The fire began in the kitchen and spread to the hotel dining room. Without warning, or perhaps just the one muffled cry of alarm, a ball of fire (yes, actually a ball) rolled through the arched and shuttered doorway from the kitchen, a sphere of moving color so remarkable, it was as though it had life and menace, when, of course, it did not when, of course, it was simply a fact of science or of nature and not of God. For a moment, I felt paralyzed, and I remember in the greatest detail the way the flame climbed the long vermilion drapes with a squirrels speed and agility and how the fire actually leapt from valance to valance, disintegrating the fabric and causing it to fall as pieces of ash onto the diners below. It was nearly impossible to witness such an event and not think a cataclysm had been visited upon the diners for their sins, past or future.
If the fact of the fire did not immediately penetrate my consciousness, the heat of the blast did and soon propelled me from my seat. All around me, there was a confusion of upended tables, overturned chairs, bodies pitched toward the door of the dining room, and the sounds of broken glass and crockery. Fortunately, the windows toward the street, large windows through which a body might pass, had been thrown open by an enterprising diner. I remember that I rolled sideways through one of these window frames and fell onto the snow and was immediately aware that I should move aside to allow others to land as I had and it was in that moment that my altruism was finally triggered. I rose to my feet and began to assist those who had sustained cuts and bruises and broken bones, or who had been mildly crushed in the chaos. The blaze lit up the escaped diners with a light greater than any other that could be produced in the night, so that I was able to see clearly the dazed expressions of those near to me. Many people were coughing, and some were crying, and all looked as though they had been struck by a blow to the head. A few men attempted heroics and tried to go back into the hotel to save those who remained behind, and I think one student did actually rescue an elderly woman who had succumbed to paralysis beside the buffet table; but generally there was no thought of reentering the burning building once one had escaped. Indeed, so great was the heat that we in the crowd had to move farther and farther across the street until we all stood in the college quadrangle, surrounded by bare oaks and elms and stately sycamores.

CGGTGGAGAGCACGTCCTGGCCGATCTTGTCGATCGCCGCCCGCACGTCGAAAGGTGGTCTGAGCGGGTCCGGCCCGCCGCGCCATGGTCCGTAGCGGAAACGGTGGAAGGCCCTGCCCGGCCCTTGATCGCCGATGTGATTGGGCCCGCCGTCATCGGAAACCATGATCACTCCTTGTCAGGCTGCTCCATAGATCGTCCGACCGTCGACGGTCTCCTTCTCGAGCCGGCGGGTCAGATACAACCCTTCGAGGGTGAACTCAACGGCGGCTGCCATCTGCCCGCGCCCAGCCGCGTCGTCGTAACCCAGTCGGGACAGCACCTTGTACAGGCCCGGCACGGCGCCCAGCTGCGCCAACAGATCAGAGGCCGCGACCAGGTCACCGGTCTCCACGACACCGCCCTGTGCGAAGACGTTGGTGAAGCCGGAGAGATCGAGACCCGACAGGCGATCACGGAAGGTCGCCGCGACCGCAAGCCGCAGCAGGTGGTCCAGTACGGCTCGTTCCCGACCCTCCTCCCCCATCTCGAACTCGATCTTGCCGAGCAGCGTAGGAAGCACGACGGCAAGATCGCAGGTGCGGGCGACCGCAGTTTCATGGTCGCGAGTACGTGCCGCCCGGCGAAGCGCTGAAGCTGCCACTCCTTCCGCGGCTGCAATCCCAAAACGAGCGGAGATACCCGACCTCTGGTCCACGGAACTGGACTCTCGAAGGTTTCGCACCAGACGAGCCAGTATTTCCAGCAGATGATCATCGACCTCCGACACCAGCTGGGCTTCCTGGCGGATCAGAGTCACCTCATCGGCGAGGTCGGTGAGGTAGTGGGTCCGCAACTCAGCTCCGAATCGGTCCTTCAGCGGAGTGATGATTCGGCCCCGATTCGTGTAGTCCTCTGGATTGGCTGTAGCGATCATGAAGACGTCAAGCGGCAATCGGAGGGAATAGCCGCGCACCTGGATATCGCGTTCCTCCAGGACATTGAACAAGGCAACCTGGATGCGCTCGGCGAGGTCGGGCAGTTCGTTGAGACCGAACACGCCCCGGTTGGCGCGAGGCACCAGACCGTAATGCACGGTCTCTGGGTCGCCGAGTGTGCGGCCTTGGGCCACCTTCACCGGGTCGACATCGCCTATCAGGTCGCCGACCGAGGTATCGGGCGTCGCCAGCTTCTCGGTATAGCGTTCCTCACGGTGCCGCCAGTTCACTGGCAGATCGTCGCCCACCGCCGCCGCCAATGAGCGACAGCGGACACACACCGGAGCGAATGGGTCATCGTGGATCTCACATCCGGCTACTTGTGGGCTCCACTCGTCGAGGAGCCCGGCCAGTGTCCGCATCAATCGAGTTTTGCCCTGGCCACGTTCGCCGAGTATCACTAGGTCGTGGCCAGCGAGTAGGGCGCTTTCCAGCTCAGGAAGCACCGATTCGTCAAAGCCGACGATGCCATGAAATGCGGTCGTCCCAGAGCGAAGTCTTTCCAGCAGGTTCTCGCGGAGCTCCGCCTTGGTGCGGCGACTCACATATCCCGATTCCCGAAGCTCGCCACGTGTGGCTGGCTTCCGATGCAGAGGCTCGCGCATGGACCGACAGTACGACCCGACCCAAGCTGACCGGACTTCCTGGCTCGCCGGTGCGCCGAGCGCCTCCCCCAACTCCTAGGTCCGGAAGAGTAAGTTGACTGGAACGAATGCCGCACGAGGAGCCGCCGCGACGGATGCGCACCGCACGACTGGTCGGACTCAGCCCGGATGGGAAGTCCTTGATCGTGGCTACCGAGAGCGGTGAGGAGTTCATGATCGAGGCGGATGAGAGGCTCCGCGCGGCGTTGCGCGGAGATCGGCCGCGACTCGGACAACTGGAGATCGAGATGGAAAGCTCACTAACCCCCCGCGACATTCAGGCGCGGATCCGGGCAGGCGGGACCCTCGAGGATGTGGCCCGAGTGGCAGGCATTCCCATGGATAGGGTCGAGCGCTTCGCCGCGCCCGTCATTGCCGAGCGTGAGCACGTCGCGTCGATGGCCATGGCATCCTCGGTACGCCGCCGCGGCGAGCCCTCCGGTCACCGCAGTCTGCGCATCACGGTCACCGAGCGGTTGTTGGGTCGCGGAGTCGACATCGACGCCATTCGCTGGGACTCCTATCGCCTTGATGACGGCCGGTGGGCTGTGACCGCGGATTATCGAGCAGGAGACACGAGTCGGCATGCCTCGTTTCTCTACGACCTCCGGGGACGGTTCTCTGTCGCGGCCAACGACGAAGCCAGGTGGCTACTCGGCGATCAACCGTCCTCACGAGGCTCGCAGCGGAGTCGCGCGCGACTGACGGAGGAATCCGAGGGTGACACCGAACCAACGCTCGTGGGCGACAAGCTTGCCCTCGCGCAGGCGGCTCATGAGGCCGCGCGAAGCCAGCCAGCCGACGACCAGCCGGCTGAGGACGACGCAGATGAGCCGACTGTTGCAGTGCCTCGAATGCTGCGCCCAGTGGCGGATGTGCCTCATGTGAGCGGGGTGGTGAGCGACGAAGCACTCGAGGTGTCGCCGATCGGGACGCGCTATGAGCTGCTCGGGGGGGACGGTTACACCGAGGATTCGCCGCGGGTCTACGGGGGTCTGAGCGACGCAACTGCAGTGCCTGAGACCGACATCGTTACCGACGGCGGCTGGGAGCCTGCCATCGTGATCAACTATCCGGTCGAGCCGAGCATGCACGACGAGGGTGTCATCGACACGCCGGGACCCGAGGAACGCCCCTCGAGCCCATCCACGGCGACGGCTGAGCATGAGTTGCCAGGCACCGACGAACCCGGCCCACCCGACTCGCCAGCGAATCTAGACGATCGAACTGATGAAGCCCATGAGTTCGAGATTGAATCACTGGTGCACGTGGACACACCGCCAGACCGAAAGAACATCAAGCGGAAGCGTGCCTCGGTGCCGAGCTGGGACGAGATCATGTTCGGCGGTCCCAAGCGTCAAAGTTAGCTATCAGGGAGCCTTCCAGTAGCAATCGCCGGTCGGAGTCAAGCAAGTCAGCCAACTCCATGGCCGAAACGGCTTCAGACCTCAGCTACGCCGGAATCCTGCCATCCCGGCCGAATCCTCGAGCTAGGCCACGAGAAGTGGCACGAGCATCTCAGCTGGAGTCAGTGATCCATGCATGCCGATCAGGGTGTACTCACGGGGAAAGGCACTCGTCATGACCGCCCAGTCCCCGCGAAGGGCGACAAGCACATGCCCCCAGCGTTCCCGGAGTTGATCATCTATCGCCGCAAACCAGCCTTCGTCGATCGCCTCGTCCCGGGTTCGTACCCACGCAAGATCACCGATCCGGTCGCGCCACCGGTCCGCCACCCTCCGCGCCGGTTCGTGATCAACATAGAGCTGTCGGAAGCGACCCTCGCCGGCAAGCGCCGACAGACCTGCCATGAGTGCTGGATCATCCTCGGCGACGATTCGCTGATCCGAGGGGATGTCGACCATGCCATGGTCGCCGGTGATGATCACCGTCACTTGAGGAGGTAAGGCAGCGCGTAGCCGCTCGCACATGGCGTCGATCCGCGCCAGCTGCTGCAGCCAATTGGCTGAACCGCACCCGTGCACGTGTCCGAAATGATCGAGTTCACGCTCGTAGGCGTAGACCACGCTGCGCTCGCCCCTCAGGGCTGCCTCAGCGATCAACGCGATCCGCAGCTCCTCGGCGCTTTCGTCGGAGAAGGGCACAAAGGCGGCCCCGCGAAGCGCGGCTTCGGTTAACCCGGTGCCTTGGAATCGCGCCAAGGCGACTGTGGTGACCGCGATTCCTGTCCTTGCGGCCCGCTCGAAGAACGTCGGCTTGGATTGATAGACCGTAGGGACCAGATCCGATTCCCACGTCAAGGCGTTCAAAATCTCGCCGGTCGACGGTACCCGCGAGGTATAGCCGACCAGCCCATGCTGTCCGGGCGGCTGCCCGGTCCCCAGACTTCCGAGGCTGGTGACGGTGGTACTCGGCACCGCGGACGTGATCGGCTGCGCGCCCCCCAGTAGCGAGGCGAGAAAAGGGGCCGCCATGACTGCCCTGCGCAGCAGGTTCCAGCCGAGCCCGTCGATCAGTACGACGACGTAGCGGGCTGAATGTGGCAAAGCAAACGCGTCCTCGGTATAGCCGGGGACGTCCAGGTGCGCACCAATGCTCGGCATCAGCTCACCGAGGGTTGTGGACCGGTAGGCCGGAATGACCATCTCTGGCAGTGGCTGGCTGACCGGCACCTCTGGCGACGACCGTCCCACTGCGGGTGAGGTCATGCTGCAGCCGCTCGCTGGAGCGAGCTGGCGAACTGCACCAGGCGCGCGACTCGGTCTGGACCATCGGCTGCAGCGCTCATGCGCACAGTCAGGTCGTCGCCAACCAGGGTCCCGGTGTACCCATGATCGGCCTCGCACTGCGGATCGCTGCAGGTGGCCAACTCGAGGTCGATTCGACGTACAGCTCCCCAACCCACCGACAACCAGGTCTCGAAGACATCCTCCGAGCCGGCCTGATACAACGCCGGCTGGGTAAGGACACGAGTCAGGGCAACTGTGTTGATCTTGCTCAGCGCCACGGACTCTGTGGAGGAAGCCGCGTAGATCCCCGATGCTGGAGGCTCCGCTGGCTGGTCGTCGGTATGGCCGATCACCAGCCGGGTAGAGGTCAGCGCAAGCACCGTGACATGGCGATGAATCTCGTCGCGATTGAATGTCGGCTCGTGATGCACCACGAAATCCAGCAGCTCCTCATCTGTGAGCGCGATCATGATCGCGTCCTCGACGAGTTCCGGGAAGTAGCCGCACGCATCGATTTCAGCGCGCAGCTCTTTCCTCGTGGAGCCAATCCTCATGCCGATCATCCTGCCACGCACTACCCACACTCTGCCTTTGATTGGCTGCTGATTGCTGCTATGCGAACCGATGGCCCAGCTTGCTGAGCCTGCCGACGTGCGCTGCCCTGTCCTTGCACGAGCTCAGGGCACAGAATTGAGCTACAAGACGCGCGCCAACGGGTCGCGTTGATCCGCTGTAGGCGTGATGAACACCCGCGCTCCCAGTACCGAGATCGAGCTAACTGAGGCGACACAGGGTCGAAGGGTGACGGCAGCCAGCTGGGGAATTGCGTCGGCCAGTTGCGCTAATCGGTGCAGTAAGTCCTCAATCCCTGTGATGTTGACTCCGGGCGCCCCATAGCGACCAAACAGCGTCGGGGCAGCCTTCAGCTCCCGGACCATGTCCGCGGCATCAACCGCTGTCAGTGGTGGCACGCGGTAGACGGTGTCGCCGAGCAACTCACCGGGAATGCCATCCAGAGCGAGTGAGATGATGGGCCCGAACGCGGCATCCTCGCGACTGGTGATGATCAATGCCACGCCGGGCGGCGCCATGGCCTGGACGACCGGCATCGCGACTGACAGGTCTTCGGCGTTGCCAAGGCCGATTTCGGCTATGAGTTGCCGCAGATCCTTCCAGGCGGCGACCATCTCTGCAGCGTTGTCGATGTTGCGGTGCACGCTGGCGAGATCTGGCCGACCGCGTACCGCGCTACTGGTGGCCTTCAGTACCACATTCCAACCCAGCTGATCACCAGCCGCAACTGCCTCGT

Later we would learn that the fire had begun with a few drops of oil spilled onto a kitchen fire, and that the undercook, who stood near to the stove, had felt compelled to extinguish the fire by throwing upon it a pitcher of water and then, in her excitement, fanning the flames with a cloth she was holding. Some twenty persons in the upper stories of the hotel were trapped in their rooms and burned to death one of these Myles Chapin from the Chemistry faculty, and what he was doing in a hotel room when his wife and child were safely at home on Wheelock Street I should not like to speculate (perhaps it was his compromised circumstances that made the man hesitate just a second when he should not have). Surprisingly, only one of the kitchen staff perished, owing to the fact that the back door had been left open, and the fire, moving with the particular drafts between door and windows, sped toward the dining room, allowing most of the staff to escape unharmed, including the hapless undercook who had started it all with her fluster.
The hotel was situated directly across from Thrupp College, where I was then engaged as the Cornish Professor of English Literature and Rhetoric. Thrupp was, and is (even now, as I set down my story), a mens school of, shall we say, modest reputation. Its buildings are a motley collection, some of them truly hideous, erected at the beginning of the last century by men who envisioned a seminary but later contented themselves with a small enclave of intellectual inquiry and classical education. There was one impressive Georgian building that housed the administration, but it was surrounded by altogether too many dark brick structures with small windows and oddly placed turrets that were emblematic of perhaps the most dismal period of American architecture, which is to say early Victorian Gothic. Some of these edifices surrounded the quadrangle; the rest spilled along the streets of a town that was all but dominated by the college. Because the school had elected to retain the flavor of a small New England village, however, the colonial clapboard houses that lined Wheelock Street had been left intact and served as residences for the more eminent figures in the various faculties. At the outskirts of town, before the granite hills began, lay the farms: struggling enterprises that had been witness to generations of men trying to eke out a living from the rocky soil, soil that always put me in mind of thin, elderly women.
From All He Ever Wanted by Anita Shreve. Copyright 2003. All rights reserved. No part of this book may be reproduced in any form without written permission from the publisher, Little, Brown & Company.
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